A toxic workplace can lead to lower quality work, a decrease in productivity and employee dissatisfaction, all of which can lead to employee turnover. If you’re a leader, it’s important to address the signs of a toxic workplace as soon as you notice them to avoid cultivating a negative company culture.
To help you deal with a toxic work environment, a panel of Council for Young Entrepreneurs members explain what signs to watch for and how to address problems before they grow into a bigger problem.
What is a sign that a workplace is becoming toxic and what should a company leader do?
1. Unexplained turnover
The most obvious sign of toxicity is unexplained turnover. If you don’t give your departing employees a chance to speak fearlessly in a one-on-one exit interview, chances are they’ll be reluctant to share important, less positive information. There are many reasons for this, but the two most common are not wanting to “cast shade” or dragging unhealthy dynamics into their new job. —John Hall, Calendar
2. Lack of transparency
Low transparency is an important early sign of workplace toxicity. Look for supervisors and managers who withhold information, provide misleading information, or use back channels to provide information to beneficiary employees. In low-transparency environments, employees are more likely to be blindsided by negative information, which hurts morale and can increase sales. —Andrew Schrage, Money Crashers personal finance
3. Employee gossip
Gossip is often closely associated with a workplace becoming toxic. It’s important for leaders to catch it early and correct it, because few things are as draining on morale and productivity as gossip. Many things can cause the problem, such as poor hiring; a weak manager; a lack of clarity about vision, goals or strategy; and more. How you solve the problem depends on the cause, so find that out first! —Ben Landers, Blue Crown
4. People point the finger at others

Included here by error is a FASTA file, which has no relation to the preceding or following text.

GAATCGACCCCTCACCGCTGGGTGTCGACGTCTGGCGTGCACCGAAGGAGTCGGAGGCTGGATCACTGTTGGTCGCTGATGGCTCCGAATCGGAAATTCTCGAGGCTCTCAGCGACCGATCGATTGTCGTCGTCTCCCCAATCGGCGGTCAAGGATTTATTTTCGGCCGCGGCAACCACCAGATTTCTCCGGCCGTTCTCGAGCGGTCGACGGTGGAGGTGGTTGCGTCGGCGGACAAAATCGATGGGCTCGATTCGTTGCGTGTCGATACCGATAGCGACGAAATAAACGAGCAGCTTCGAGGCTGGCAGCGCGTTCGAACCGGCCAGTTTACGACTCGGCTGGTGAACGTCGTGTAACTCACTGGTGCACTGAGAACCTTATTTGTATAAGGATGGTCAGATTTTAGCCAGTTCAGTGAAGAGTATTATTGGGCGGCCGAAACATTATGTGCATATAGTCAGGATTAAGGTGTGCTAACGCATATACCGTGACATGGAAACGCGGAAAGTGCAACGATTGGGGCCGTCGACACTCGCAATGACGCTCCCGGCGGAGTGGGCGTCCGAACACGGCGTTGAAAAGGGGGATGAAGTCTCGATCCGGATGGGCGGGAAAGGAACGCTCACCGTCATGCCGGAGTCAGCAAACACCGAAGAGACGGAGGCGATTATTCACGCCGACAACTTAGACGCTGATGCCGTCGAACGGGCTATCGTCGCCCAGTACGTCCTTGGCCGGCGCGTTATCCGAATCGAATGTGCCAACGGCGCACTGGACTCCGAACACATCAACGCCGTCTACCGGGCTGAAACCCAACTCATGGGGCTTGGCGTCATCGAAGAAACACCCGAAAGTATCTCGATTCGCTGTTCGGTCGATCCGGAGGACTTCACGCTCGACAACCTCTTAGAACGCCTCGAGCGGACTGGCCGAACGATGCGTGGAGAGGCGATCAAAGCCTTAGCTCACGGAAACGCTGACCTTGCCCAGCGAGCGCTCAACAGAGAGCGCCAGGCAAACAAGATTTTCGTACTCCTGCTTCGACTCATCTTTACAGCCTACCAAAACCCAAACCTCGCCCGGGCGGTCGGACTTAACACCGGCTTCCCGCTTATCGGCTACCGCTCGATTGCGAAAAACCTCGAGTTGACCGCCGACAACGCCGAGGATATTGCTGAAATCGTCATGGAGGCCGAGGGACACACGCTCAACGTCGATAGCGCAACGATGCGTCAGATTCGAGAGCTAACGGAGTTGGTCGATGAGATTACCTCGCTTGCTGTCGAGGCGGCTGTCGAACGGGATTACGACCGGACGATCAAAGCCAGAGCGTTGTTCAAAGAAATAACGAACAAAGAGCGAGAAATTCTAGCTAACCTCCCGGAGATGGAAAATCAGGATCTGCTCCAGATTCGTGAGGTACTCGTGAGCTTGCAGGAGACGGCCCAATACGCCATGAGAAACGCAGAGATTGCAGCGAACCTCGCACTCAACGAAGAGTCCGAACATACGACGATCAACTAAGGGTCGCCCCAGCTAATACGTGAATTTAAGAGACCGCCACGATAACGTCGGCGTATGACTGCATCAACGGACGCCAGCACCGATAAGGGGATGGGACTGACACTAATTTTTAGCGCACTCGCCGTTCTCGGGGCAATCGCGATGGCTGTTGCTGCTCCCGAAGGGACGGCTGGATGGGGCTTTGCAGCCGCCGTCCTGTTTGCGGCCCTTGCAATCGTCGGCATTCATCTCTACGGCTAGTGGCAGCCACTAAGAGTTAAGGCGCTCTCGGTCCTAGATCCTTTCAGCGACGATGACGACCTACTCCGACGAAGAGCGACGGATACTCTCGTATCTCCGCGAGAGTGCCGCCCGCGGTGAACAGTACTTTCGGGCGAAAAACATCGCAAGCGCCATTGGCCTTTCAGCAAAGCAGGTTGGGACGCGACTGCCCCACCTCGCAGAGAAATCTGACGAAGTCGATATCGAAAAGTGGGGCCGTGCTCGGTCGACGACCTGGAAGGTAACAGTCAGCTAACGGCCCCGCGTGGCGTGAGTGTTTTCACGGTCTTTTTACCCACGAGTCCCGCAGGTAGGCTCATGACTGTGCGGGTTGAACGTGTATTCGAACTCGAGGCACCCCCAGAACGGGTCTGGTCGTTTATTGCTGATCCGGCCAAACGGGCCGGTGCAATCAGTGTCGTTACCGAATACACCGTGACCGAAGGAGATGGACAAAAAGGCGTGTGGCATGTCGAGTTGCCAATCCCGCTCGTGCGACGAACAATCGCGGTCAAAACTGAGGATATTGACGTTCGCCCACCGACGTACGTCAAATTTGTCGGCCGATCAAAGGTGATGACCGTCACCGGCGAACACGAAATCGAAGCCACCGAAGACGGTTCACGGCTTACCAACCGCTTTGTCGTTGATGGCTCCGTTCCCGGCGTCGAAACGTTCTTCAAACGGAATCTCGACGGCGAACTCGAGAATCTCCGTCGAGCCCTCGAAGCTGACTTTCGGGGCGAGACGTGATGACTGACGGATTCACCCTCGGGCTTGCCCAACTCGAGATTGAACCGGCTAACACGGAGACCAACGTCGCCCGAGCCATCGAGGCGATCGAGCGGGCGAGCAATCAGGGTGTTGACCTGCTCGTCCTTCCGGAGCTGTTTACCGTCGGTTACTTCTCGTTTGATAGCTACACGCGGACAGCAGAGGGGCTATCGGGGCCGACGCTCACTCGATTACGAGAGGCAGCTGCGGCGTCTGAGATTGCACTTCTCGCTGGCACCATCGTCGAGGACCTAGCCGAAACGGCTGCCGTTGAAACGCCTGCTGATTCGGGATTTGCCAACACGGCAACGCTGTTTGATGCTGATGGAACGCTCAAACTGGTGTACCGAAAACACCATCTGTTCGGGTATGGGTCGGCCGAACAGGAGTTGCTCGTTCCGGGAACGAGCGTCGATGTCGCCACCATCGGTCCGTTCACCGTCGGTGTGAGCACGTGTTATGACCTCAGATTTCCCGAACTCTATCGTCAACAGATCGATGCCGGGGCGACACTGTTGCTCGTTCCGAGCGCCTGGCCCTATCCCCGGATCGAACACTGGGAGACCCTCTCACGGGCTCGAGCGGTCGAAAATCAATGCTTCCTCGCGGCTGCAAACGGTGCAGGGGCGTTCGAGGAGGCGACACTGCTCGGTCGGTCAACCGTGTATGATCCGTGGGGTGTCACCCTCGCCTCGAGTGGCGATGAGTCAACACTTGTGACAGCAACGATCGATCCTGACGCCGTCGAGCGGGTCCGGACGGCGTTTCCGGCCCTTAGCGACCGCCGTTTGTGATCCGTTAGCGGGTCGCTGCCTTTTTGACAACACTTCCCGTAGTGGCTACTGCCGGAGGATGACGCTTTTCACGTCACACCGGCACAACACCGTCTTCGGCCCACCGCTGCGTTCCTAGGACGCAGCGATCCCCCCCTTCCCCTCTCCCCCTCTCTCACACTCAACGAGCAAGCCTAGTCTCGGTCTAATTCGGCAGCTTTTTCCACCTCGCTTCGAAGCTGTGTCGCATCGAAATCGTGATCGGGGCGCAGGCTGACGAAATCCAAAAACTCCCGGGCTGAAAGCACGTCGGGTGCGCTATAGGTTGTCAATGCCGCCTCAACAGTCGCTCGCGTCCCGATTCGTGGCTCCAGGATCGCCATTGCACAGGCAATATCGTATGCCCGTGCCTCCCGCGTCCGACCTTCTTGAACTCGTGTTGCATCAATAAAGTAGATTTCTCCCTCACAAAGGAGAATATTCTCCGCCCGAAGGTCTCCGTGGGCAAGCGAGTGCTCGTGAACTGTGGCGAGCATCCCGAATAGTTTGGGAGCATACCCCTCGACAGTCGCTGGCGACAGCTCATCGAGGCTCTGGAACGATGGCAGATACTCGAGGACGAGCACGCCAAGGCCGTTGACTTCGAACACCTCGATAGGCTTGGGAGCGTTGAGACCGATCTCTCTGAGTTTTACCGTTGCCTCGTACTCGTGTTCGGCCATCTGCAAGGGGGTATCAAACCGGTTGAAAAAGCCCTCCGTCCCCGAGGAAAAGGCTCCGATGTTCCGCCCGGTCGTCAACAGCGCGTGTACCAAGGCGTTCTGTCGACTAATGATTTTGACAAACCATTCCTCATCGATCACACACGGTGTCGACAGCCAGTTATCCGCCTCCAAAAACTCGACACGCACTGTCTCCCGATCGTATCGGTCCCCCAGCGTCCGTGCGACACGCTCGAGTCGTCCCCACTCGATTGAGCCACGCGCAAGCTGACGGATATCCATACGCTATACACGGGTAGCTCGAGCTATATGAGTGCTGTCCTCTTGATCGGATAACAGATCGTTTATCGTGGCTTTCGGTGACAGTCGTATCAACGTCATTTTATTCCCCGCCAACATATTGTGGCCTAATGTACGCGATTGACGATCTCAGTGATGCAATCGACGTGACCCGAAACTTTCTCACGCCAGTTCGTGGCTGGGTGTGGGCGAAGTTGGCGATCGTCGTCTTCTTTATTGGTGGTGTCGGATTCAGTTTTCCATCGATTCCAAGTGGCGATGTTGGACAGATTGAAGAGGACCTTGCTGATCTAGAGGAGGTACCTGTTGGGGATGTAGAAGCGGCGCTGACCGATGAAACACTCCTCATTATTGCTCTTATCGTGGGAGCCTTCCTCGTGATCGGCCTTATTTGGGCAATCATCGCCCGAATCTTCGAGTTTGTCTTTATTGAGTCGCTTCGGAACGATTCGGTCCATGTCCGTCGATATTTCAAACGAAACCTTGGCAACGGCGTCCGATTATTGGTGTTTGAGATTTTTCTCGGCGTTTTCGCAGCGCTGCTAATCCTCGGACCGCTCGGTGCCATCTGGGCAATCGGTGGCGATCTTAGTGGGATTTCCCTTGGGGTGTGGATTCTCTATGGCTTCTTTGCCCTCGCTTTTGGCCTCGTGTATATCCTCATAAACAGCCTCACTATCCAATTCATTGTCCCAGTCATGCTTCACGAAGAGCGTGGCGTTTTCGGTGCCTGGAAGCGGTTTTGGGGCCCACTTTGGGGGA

When people point the finger when there is a problem or when something isn’t working right, when no one is willing to admit they were wrong, when people are afraid to tell the truth – these are all signs that something is wrong with the corporate culture. You can start troubleshooting the problem by conducting an anonymous survey with some open-ended questions to try to identify the source of the problem. —Samuel Thimothy, OneIMS
5. Passive-aggressive behavior
Toxic workplaces can be difficult for managers to identify. Toxic environments are often characterized by passive-aggressive behavior and verbal attacks from above. Managers must be aware of these signals and act quickly. They also need to keep a close eye on the well-being of their employees to reduce the damage that toxic work environments can cause. —Kristin Kimberly Marquet, Marquet Media, LLC
6. Unmotivated employees
Unmotivated employees willing to do only the bare minimum is a telltale sign that things have turned toxic. If a company leader sees this, get employees to talk and share their ideas; this can be done in writing to begin with. Reward the employees who exemplify the company’s core values. Create more positivity in the workplace by making employees happy. —Jared Weitz, United Capital Source Inc.
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7. Low team morale
A red flag is low morale during working hours. Employees may be less enthusiastic and focus more on individual tasks than completing a project. They are also not allowed to participate in team building exercises. Leaders must first identify the cause of this lower morale by creating a safe space for employees to talk about their concerns. Make sure complaints are confidential, and then you can brainstorm solutions. —Duran Inci, Optimal7
8. Distribution across departments
One sign of workplace toxicity is that people are divided into hostile factions. These factions can be defined by department (such as marketing versus IT), personality, or power struggle. When people who should be working together see each other as opponents, tension arises. Leaders must be wary of this and work on a cooperative atmosphere. —Kalin Kassabov, ProText
About the author
Council for Young Entrepreneurs (YEC) is an invite-only organization made up of the world’s most successful young entrepreneurs.